After deliberating for five days and considering more than 300 amendments, the Senate Judiciary Committee approved the bipartisan immigration reform bill on Tuesday evening, clearing the way for a debate on the Senate floor early next month. The bill was approved 13-5, with support from only three Republicans; Gang of Eight members Jeff Flake and Lindsey Graham, and Orrin Hatch, who the group wooed by accepting his amendment to offer more visas for high-skilled workers. The new version of the bill should be more palatable to Republicans, particularly since they won their game of chicken with Patrick Leahy over adding provisions to protect same-sex couples.
Lois Lerner, an official at the center of the IRS's ongoing conservative-targeting scandal, announced today that she plans to plead the Fifth if forced to appear before Darrell Issa's House Oversight Committee tomorrow. At the same time, her lawyer maintains her innocence. “She has not committed any crime or made any misrepresentation but under the circumstances she has no choice but to take this course,” the lawyer's letter contends.
Predictable scoffing has ensued. If you're pleading the Fifth, you obviously have something to hide.
The most prominent serious economic case against using stimulus to fight the economic crisis — the Reinhart-Rogoff 90 Percent Threshold of Death — has collapsed ignominiously, leaving true believers in austerity grasping for some justification that isn’t based on simple data errors. Washington Post editorial writer Chuck Lane has a new nominee: James Buchanan, Nobel Prize–award-winning economist.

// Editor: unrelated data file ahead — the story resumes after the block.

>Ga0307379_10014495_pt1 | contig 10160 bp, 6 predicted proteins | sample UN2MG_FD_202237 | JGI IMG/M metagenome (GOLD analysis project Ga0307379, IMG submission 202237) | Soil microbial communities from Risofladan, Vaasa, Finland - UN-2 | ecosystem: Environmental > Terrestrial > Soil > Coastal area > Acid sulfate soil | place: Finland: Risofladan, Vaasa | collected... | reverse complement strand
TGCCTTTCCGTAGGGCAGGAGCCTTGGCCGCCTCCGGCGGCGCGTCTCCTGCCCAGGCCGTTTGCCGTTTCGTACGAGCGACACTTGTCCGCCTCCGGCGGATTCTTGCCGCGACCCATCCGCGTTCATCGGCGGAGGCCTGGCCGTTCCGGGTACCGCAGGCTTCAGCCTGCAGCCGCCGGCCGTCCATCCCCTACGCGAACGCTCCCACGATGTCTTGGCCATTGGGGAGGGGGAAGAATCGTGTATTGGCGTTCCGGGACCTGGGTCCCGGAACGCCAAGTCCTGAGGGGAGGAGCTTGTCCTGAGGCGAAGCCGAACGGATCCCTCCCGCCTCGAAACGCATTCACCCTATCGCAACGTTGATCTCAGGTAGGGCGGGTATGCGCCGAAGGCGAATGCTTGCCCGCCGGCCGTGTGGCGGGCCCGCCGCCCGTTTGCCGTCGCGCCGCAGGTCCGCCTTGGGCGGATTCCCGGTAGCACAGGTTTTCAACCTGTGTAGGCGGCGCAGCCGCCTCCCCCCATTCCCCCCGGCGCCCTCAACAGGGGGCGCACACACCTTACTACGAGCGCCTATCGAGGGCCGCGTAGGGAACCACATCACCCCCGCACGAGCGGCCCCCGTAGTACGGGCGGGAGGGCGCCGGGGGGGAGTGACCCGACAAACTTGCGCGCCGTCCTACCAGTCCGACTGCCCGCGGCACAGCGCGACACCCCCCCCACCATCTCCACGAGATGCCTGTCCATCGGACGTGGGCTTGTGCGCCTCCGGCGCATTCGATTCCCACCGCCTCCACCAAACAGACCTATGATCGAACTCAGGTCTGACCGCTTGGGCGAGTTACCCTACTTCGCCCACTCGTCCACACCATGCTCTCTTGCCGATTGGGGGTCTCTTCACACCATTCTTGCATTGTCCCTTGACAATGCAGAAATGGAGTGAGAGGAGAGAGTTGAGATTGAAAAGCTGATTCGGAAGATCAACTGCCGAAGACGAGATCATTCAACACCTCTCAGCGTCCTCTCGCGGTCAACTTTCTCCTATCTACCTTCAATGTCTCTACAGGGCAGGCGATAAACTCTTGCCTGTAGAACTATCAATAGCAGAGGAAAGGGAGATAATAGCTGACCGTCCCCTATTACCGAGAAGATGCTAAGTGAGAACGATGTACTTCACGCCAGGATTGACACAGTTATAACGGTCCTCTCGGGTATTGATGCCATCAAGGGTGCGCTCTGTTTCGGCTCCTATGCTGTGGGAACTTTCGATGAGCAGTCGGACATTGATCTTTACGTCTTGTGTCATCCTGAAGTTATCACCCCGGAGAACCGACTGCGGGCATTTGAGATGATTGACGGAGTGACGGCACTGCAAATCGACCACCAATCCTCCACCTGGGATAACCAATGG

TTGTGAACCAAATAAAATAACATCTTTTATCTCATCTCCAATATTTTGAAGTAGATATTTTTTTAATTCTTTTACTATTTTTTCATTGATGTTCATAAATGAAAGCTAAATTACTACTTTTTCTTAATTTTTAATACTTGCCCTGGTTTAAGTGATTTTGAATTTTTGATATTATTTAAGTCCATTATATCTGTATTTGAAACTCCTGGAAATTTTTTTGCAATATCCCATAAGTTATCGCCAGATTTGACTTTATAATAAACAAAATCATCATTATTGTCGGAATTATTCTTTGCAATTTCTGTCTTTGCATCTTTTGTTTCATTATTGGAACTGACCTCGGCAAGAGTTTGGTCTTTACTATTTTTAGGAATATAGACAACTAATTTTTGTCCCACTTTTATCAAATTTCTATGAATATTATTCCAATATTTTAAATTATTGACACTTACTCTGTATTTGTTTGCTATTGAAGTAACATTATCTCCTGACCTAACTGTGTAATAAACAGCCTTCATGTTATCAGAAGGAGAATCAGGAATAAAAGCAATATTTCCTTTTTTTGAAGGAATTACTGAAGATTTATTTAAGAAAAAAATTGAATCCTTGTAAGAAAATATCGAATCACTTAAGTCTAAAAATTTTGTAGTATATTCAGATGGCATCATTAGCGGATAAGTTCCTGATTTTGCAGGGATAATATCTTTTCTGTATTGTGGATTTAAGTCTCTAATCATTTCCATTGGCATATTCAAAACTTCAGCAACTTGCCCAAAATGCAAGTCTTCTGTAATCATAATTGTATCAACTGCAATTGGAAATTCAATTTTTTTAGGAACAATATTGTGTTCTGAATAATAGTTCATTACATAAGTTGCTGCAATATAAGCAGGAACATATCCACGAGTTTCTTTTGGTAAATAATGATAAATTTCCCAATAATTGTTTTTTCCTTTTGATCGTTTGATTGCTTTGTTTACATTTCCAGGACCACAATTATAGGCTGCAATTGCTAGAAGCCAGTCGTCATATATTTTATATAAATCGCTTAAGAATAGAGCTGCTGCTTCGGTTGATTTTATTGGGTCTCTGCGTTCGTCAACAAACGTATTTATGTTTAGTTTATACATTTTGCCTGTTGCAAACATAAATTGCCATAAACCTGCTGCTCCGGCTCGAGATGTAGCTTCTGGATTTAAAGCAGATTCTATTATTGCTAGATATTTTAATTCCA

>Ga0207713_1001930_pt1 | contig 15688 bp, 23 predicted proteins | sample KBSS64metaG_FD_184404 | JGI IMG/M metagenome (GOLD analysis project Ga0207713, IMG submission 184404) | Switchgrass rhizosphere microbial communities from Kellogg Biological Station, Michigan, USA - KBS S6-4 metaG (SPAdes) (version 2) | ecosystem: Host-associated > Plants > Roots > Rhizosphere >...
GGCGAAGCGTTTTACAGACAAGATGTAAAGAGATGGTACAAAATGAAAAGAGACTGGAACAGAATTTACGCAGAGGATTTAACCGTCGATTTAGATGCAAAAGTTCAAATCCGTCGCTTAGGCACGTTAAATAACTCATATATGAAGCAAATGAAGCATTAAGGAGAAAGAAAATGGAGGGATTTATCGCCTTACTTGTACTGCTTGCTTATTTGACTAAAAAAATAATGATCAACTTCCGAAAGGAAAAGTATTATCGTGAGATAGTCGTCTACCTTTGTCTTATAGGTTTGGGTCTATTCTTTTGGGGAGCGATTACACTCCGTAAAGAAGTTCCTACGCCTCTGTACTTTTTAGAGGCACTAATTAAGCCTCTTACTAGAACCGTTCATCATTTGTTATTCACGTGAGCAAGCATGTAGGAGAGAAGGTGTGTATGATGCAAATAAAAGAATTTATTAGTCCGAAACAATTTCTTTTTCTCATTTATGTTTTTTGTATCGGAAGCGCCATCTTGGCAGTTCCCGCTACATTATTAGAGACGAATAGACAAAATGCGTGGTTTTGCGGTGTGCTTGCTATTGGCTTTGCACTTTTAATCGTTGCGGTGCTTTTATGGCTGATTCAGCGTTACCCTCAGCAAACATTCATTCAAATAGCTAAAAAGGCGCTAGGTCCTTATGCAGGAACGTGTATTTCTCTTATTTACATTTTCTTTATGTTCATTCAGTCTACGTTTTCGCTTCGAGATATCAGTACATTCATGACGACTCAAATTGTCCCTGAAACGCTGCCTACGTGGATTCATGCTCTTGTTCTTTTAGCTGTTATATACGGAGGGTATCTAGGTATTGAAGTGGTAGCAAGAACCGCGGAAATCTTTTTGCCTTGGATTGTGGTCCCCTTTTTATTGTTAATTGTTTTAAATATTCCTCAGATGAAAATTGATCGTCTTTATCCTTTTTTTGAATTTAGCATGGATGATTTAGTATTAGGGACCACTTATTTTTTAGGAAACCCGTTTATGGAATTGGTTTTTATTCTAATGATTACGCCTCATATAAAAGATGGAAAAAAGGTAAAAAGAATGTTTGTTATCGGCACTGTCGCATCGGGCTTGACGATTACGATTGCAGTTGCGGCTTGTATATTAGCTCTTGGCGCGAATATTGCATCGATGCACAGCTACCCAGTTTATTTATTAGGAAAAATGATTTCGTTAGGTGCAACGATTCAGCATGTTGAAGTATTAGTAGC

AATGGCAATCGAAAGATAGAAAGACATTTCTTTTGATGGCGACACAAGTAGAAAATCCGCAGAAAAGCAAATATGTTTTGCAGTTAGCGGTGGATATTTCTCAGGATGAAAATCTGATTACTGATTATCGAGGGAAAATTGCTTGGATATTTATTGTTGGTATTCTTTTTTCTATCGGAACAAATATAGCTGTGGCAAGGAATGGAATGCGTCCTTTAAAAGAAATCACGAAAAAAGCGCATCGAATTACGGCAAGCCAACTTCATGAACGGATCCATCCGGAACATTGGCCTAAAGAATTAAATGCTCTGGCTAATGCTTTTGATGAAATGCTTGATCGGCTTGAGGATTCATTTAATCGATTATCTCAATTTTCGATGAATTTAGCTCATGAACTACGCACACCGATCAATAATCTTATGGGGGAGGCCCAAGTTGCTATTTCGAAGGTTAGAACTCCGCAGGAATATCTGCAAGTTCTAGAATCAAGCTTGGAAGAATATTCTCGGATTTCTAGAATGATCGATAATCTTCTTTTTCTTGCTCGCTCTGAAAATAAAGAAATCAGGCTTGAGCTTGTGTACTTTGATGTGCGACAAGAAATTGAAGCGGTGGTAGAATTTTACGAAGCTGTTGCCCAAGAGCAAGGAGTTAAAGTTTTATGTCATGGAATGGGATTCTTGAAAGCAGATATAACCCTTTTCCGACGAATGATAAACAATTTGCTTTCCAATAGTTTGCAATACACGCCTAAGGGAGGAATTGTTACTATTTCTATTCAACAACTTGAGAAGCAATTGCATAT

Lane concedes that stimulus can boost the economy in the short run. But there may be a cost. Buchanan’s work, he explains, found “deficit spending is very easy to turn on and very hard to turn off.” Politicians like giving their voters lower taxes and better services, and don’t like giving them the reverse. A short-term stimulus can become a long-term deficit increase. So the real debate is whether stimulus is worth the risk of morphing into permanent deficits. It’s not that the austerians are wrong, he says, they just care more about the long term:
The Butler Screenwriter Danny Strong Doesn’t Get Why Anyone Cares That Jane Fonda Is Playing Nancy ReaganBy Keertana Sastry
Some conservatives are incensed that Jane Fonda, a woman who basically took up arms against the United States during the Vietnam War, will be portraying American patriot Nancy Reagan in The Butler, an upcoming film about longtime White House butler Cecil Gains. The First Lady's former press secretary called the casting decision "ludicrous." A Facebook group called "Boycott Hanoi Jane Playing Nancy Reagan" currently has more than 20,000 likes. It's a whole thing.
Republican nominees for the upcoming Virginia statewide elections appear committed to upholding the Commonwealth's tradition of invasive and unnecessary vaginal ultrasounds and arcane regulations designed to put abortion providers out of business. Mother Jones’s Kate Sheppard has the rundown.
But unlike Franco, she's unlikely to try her hand at soap opera acting or a "homo-sex-art-film." In addition to serving as an assistant vice provost at NYU, pursuing a doctorate degree from Oxford, and working as a special contributor to NBC News, the Post reports that Clinton has become co-founder and co-chair of NYU's Of Many Institute, a new program that aims to “develop multifaith dialogue and train multifaith leaders.” Clinton should be slightly less busy now that Rock Center has been cancelled, and apparently using that time to catch up on Real Housewives wasn't an option.